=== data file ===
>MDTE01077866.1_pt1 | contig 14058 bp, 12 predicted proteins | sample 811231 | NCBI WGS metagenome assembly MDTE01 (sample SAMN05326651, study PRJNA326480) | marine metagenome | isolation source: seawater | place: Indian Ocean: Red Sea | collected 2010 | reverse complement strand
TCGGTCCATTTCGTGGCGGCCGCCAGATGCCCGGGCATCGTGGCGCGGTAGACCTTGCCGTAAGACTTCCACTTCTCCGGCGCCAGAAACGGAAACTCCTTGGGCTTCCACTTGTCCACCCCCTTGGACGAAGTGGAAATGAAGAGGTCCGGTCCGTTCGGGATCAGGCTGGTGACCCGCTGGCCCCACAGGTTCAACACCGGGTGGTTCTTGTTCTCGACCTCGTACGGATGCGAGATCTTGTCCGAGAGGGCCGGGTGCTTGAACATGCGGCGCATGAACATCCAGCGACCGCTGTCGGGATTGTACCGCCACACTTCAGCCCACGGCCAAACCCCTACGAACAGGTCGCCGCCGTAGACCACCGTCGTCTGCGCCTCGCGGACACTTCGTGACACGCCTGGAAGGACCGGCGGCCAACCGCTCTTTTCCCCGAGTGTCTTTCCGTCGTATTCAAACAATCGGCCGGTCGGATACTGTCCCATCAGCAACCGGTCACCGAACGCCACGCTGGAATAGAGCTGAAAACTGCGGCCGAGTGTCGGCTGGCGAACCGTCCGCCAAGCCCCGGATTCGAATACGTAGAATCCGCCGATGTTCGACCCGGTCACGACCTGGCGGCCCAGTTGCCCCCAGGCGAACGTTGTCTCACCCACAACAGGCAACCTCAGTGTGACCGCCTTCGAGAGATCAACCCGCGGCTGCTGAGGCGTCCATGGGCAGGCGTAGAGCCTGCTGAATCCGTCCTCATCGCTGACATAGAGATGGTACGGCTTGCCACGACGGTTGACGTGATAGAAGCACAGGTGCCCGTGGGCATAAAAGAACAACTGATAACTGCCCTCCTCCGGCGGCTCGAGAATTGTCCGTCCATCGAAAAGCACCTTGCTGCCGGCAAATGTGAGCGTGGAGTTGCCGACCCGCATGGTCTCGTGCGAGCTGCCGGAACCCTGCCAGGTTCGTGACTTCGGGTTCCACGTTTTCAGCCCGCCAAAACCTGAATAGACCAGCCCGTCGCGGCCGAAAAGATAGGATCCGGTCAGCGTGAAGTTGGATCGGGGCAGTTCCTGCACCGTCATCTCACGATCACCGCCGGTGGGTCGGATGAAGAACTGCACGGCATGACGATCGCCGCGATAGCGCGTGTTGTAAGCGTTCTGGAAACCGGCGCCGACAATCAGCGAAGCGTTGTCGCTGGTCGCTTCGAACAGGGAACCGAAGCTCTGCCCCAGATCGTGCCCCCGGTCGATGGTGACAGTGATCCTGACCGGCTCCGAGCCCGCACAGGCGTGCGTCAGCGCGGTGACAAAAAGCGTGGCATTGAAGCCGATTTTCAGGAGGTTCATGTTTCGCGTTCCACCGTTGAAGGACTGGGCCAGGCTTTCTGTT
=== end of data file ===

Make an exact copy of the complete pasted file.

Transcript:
>MDTE01077866.1_pt1 | contig 14058 bp, 12 predicted proteins | sample 811231 | NCBI WGS metagenome assembly MDTE01 (sample SAMN05326651, study PRJNA326480) | marine metagenome | isolation source: seawater | place: Indian Ocean: Red Sea | collected 2010 | reverse complement strand
TCGGTCCATTTCGTGGCGGCCGCCAGATGCCCGGGCATCGTGGCGCGGTAGACCTTGCCGTAAGACTTCCACTTCTCCGGCGCCAGAAACGGAAACTCCTTGGGCTTCCACTTGTCCACCCCCTTGGACGAAGTGGAAATGAAGAGGTCCGGTCCGTTCGGGATCAGGCTGGTGACCCGCTGGCCCCACAGGTTCAACACCGGGTGGTTCTTGTTCTCGACCTCGTACGGATGCGAGATCTTGTCCGAGAGGGCCGGGTGCTTGAACATGCGGCGCATGAACATCCAGCGACCGCTGTCGGGATTGTACCGCCACACTTCAGCCCACGGCCAAACCCCTACGAACAGGTCGCCGCCGTAGACCACCGTCGTCTGCGCCTCGCGGACACTTCGTGACACGCCTGGAAGGACCGGCGGCCAACCGCTCTTTTCCCCGAGTGTCTTTCCGTCGTATTCAAACAATCGGCCGGTCGGATACTGTCCCATCAGCAACCGGTCACCGAACGCCACGCTGGAATAGAGCTGAAAACTGCGGCCGAGTGTCGGCTGGCGAACCGTCCGCCAAGCCCCGGATTCGAATACGTAGAATCCGCCGATGTTCGACCCGGTCACGACCTGGCGGCCCAGTTGCCCCCAGGCGAACGTTGTCTCACCCACAACAGGCAACCTCAGTGTGACCGCCTTCGAGAGATCAACCCGCGGCTGCTGAGGCGTCCATGGGCAGGCGTAGAGCCTGCTGAATCCGTCCTCATCGCTGACATAGAGATGGTACGGCTTGCCACGACGGTTGACGTGATAGAAGCACAGGTGCCCGTGGGCATAAAAGAACAACTGATAACTGCCCTCCTCCGGCGGCTCGAGAATTGTCCGTCCATCGAAAAGCACCTTGCTGCCGGCAAATGTGAGCGTGGAGTTGCCGACCCGCATGGTCTCGTGCGAGCTGCCGGAACCCTGCCAGGTTCGTGACTTCGGGTTCCACGTTTTCAGCCCGCCAAAACCTGAATAGACCAGCCCGTCGCGGCCGAAAAGATAGGATCCGGTCAGCGTGAAGTTGGATCGGGGCAGTTCCTGCACCGTCATCTCACGATCACCGCCGGTGGGTCGGATGAAGAACTGCACGGCATGACGATCGCCGCGATAGCGCGTGTTGTAAGCGTTCTGGAAACCGGCGCCGACAATCAGCGAAGCGTTGTCGCTGGTCGCTTCGAACAGGGAACCGAAGCTCTGCCCCAGATCGTGCCCCCGGTCGATGGTGACAGTGATCCTGACCGGCTCCGAGCCCGCACAGGCGTGCGTCAGCGCGGTGACAAAAAGCGTGGCATTGAAGCCGATTTTCAGGAGGTTCATGTTTCGCGTTCCACCGTTGAAGGACTGGGCCAGGCTTTCTGTT